“Especially during times of stress—worry and fear can affect your mental and physical health. It’s important to remember that these feelings are normal, and can vary in severity from mild uneasiness to intense emotions depending on the person. Knowing which tools are available is a good first step when it comes to dealing with feelings of stress and anxiety. These helpful tips from MentalHealthFirstAid.org can help.”
According to the Centers for Disease Control and Prevention (CDC), the COVID-19 pandemic can cause strong feelings of stress for adults and children, including:
- Fear and worry about your own health and the health of your loved ones
- Changes in sleep or eating patterns
- Difficulty sleeping or concentrating
- Worsening of chronic physical health problems
- Worsening of mental health conditions
- If you’re experiencing any of these, there are ways to manage your symptoms and cope while maintaining physical distancing.
The CDC recommends a few ways to cope with feelings of stress, including:
- Take breaks from the news, including on social media.
- Take care of your body with healthy meals, exercise, and deep breathing techniques.
- Take time to relax and do at-home activities you enjoy.
- Connect with your loved ones.
The World Health Organization (WHO) also recommends key self-care strategies to take care of your mental health and well-being while at home:
- Maintain a healthy lifestyle, including appropriate sleep, exercise, and diet.
- Don’t use alcohol or other drugs to cope with feelings of sadness or anxiety.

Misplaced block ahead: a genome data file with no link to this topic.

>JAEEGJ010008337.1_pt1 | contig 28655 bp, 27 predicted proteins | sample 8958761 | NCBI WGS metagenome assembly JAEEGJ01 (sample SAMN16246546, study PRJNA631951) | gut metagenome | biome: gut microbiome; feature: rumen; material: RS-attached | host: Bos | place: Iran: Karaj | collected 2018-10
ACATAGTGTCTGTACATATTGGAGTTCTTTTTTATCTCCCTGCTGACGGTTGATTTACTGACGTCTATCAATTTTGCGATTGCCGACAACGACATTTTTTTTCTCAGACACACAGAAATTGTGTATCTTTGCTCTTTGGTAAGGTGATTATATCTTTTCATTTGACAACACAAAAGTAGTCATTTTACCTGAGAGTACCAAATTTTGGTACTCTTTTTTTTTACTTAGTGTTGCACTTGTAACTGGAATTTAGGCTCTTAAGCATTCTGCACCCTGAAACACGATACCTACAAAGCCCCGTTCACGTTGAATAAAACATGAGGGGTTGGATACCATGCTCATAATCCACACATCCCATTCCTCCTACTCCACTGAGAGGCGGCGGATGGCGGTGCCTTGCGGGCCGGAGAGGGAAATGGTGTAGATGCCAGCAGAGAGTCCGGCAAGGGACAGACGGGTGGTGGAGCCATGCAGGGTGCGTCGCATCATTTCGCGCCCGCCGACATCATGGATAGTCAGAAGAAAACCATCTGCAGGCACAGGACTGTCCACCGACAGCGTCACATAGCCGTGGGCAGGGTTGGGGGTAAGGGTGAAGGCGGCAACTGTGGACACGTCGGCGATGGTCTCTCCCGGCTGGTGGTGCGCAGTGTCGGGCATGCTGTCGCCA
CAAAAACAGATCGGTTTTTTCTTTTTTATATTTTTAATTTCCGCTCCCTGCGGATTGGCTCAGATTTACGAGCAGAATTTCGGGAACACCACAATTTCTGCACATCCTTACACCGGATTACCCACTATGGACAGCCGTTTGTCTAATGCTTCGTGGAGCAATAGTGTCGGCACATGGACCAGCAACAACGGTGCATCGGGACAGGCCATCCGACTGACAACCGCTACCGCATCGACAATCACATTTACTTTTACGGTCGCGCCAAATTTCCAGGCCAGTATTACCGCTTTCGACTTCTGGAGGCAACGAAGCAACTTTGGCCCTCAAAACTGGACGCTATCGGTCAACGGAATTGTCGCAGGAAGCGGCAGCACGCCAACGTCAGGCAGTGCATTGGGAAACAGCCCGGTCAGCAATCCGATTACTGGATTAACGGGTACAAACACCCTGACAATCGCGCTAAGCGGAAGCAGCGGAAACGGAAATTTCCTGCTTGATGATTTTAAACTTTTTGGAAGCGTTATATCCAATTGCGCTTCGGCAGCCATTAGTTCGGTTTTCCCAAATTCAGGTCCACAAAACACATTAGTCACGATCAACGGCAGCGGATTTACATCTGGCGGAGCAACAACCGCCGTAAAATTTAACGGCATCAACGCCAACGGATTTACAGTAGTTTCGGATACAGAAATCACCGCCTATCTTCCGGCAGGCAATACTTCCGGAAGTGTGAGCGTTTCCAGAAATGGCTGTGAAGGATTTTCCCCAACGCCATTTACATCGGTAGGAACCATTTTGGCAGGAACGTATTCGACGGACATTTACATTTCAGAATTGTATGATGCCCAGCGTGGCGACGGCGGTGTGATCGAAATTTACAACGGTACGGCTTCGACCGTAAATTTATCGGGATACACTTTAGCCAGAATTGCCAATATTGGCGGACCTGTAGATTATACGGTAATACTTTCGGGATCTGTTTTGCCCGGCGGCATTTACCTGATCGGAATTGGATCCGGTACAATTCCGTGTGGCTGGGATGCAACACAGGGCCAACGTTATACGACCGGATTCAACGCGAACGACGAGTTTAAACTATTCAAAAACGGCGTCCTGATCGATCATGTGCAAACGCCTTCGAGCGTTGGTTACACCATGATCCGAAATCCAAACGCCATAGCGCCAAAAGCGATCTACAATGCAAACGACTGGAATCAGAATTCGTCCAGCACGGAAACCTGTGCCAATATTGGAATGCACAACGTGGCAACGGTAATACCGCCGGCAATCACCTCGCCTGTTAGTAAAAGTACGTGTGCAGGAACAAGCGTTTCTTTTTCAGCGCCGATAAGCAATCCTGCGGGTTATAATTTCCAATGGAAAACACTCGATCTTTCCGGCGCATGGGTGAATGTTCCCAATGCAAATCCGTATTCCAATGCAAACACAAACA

- Follow a credible source for information about COVID-19, such as WHO or CDC.
- Limit how much time you spend watching or listening to news that makes you upset.
- Use coping mechanisms that have helped you in the past during difficult situations.
You can also use self-care tips from the MHFA curriculum, including relaxation therapy and light therapy to improve symptoms of anxiety and depression.
Knowing which tools are available is a good first step when it comes to dealing with feelings of stress and anxiety. Everyone experiences — and manages — stress in different ways. If these self-care strategies don’t work for you, consider reaching out to loved ones or a therapist for additional support.
If you or someone you care about feels overwhelmed with emotions like sadness, depression, or anxiety, or like you want to harm yourself or others call 911.
You can also contact the Substance Abuse and Mental Health Services Administration’s (SAMHSA) Disaster Distress Helpline at 800-985-5990, the National Suicide Prevention Lifeline at 800-273-8255 or text MHFA to 741741 to talk to a Crisis Text Line counselor.